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NASA Pilots Guide SpaceX Ship Via Touchscreen

May 30, 2020
NASA is trying a new approach to steering a rocket-powered space capsule to the International Space Station (ISS), using a touchscreen rather than manual controls.

As of this afternoon, space travel has evolved. NASA astronauts are still very much involved, but today, a commercial aircraft, the fully automated Crew Dragon space capsule from SpaceX, is transporting a human crew from Earth to the International Space Station (ISS) But when NASA astronauts Doug Hurley and Bob Behnken must guide the Crew Dragon vehicle, it will be via computer touch screen rather than the manual controls of past missions. NASA is teaming with commercial partners such as SpaceX and Boeing in hopes of helping humanity reach further into space.

Hurley and Behnken are veteran pilots but this is their first mission with touchscreen controls, heading for the ISS from NASA's Kennedy Space Center in Florida as part of NASA's Commercial Crew Program. The astronauts are wearing custom space suits designed by SpaceX, with gloves developed for touching the control screens, three-dimensional (3D) printed helmets, and a single umbilical connection for cooling and communications.

Hurley comments on the change from tradition: “Growing up as a pilot my whole career, having a certain way to control the vehicle, this is certainly different. You've got to be very deliberate when you're putting an input in with a touchscreen, relative to what you'd do with a stick. When you're flying an airplane, for example, if I push the stick forward it's going to go down. I have to actually make a concerted effort to do that with a touch screen.” Behnken is somewhat cautious about making the switch to a touchscreen controller: “The right answer for all flying is to not switch to a touchscreen necessarily, but for the task we have. It just might not be the same thing you'd want to use if you were suited up and trying to fly an entry or an ascent.”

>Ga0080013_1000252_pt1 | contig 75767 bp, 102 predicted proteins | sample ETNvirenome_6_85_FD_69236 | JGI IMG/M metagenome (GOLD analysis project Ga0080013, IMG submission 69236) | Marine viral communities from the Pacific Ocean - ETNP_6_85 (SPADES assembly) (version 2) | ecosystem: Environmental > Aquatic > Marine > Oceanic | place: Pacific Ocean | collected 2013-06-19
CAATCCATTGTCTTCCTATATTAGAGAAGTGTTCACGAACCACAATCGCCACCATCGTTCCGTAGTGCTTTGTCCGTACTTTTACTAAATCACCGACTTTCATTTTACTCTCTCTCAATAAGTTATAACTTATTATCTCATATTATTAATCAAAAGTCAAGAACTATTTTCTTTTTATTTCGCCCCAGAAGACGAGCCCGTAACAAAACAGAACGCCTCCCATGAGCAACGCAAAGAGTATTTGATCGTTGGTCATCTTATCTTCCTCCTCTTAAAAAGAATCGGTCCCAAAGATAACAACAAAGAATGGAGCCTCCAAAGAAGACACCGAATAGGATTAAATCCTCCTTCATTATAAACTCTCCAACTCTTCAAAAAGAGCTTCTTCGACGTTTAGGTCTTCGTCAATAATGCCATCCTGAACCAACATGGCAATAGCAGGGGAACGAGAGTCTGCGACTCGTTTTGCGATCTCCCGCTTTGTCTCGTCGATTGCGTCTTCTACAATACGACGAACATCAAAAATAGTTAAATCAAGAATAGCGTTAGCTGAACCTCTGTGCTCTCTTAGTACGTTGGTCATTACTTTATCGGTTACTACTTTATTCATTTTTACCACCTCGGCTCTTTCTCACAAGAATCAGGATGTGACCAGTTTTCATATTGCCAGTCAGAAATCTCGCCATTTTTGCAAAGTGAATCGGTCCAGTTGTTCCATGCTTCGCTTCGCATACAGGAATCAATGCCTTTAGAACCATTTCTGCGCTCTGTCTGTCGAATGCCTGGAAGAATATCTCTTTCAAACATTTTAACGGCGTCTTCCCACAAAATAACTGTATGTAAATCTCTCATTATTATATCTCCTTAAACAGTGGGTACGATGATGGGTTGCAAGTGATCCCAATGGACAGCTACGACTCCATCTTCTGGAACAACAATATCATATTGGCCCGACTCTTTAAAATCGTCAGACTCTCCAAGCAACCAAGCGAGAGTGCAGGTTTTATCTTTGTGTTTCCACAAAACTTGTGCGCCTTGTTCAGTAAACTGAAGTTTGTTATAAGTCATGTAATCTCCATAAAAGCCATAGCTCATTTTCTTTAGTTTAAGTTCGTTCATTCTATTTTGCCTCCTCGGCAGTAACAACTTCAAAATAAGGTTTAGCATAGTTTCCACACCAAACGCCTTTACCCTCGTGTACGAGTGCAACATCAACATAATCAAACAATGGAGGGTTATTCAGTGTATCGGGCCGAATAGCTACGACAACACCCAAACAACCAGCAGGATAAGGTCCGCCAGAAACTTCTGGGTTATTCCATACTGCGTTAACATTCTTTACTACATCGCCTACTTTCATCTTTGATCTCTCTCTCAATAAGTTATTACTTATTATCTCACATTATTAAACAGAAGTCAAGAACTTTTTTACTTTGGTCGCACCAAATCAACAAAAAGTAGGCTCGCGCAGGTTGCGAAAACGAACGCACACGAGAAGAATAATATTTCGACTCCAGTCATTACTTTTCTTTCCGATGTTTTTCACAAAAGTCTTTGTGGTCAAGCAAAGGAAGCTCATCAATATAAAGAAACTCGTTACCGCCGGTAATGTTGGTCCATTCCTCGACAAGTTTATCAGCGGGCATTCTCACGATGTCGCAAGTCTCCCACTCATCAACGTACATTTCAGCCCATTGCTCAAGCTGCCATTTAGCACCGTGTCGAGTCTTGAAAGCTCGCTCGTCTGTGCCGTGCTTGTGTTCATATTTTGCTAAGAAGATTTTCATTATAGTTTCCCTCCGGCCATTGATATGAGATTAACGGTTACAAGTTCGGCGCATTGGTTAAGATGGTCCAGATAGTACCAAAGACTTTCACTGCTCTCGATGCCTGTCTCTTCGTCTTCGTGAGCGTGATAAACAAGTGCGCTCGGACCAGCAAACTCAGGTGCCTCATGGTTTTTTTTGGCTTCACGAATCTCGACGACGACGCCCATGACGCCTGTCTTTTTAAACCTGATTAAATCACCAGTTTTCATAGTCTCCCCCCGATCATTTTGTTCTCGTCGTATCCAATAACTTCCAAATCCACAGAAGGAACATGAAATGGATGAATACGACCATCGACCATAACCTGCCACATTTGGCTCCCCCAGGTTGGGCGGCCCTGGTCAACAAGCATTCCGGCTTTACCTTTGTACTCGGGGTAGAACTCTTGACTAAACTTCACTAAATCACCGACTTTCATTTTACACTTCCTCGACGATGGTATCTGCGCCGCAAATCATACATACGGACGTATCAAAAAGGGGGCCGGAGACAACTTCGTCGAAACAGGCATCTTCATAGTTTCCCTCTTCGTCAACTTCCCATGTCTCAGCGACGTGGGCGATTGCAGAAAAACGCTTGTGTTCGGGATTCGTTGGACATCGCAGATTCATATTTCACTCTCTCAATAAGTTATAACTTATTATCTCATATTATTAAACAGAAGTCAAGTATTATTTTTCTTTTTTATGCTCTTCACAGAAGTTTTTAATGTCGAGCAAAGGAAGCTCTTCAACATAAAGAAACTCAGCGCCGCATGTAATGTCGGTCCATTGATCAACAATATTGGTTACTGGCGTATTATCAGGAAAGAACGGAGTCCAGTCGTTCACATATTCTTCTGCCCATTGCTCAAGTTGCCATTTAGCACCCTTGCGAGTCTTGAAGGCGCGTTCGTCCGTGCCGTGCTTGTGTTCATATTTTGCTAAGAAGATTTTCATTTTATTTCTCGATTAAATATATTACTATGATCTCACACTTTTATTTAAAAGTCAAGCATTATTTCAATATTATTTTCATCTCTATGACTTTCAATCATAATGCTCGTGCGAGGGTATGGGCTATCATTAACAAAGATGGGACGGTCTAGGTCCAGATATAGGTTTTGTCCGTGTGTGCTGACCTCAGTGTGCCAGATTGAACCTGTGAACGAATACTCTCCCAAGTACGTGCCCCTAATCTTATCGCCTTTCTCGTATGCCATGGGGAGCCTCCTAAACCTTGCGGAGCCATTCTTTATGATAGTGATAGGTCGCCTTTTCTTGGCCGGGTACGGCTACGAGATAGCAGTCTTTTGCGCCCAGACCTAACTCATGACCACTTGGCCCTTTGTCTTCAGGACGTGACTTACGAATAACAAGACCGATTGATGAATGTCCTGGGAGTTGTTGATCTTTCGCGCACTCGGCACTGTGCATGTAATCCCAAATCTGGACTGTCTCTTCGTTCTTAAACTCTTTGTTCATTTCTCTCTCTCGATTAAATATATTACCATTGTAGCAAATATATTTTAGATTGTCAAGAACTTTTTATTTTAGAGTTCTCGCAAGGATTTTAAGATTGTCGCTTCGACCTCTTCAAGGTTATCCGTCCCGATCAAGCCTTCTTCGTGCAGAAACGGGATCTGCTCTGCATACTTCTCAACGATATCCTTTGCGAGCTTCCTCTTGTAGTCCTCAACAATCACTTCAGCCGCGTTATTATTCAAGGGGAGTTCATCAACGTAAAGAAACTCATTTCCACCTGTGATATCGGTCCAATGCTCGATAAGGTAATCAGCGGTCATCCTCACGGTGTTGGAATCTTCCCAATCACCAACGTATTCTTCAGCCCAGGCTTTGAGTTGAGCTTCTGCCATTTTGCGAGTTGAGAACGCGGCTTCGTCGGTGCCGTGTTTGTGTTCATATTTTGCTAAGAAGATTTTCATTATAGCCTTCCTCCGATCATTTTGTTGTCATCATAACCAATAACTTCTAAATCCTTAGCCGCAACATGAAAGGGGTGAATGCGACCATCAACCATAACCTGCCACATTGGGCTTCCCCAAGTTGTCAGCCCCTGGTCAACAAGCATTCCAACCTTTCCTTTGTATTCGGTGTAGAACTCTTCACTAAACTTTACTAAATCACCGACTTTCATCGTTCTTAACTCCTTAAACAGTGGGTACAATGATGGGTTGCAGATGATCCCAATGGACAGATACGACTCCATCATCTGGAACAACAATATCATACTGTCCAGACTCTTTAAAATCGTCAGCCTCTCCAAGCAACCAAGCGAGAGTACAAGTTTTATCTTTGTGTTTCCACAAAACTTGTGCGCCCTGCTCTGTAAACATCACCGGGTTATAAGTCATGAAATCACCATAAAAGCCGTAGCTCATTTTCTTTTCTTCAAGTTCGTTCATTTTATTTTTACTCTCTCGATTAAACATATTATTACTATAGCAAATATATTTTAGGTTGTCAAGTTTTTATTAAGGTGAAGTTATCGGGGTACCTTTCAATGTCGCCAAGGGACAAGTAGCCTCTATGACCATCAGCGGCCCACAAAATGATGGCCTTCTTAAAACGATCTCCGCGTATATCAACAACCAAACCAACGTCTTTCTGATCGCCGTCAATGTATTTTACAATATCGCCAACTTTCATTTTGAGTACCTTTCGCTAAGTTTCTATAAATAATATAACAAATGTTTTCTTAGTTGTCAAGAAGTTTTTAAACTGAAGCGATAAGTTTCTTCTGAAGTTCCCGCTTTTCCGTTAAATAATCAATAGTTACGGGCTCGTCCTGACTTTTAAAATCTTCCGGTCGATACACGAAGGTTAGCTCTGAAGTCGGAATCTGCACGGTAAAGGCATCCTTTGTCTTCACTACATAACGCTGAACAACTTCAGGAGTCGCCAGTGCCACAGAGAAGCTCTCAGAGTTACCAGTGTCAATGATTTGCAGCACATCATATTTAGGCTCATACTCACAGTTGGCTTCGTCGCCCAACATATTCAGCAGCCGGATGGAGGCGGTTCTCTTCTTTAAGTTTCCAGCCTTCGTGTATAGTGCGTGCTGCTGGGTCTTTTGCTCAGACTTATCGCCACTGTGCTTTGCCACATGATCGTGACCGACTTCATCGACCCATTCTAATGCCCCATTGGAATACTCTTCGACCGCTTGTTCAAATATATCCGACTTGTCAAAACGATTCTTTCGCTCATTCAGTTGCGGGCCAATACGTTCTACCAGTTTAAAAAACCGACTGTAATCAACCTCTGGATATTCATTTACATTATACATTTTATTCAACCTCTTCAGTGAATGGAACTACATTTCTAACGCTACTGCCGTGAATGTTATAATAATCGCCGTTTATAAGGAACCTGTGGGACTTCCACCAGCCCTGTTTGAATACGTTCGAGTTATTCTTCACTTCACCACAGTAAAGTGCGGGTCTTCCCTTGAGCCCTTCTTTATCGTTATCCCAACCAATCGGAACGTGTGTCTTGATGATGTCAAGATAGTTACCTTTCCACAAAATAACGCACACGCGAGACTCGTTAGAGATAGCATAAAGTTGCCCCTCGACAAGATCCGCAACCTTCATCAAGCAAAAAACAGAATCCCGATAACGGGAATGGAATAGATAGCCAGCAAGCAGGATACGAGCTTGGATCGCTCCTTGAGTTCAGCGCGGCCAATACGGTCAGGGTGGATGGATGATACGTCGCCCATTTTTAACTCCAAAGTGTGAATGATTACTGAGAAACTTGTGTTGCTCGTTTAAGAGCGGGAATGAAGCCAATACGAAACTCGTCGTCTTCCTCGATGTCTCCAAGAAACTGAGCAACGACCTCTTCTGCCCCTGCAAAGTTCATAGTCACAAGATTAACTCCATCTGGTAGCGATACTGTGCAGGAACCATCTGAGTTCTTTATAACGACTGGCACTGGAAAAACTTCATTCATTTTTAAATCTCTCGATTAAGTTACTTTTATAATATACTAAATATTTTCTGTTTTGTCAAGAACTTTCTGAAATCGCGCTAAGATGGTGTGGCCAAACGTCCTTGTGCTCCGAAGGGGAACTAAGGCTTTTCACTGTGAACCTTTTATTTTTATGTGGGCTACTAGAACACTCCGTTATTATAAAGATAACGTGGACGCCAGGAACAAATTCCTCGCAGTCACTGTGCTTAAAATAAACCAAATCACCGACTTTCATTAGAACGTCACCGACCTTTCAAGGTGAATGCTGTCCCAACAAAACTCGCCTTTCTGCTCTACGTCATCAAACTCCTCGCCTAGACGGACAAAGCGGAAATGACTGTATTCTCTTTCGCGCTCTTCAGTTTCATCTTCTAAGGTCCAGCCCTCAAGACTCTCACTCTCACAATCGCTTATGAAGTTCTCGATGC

About the Author

Jack Browne | Technical Contributor

Jack Browne, Technical Contributor, has worked in technical publishing for over 30 years. He managed the content and production of three technical journals while at the American Institute of Physics, including Medical Physics and the Journal of Vacuum Science & Technology. He has been a Publisher and Editor for Penton Media, started the firm’s Wireless Symposium & Exhibition trade show in 1993, and currently serves as Technical Contributor for that company's Microwaves & RF magazine. Browne, who holds a BS in Mathematics from City College of New York and BA degrees in English and Philosophy from Fordham University, is a member of the IEEE.

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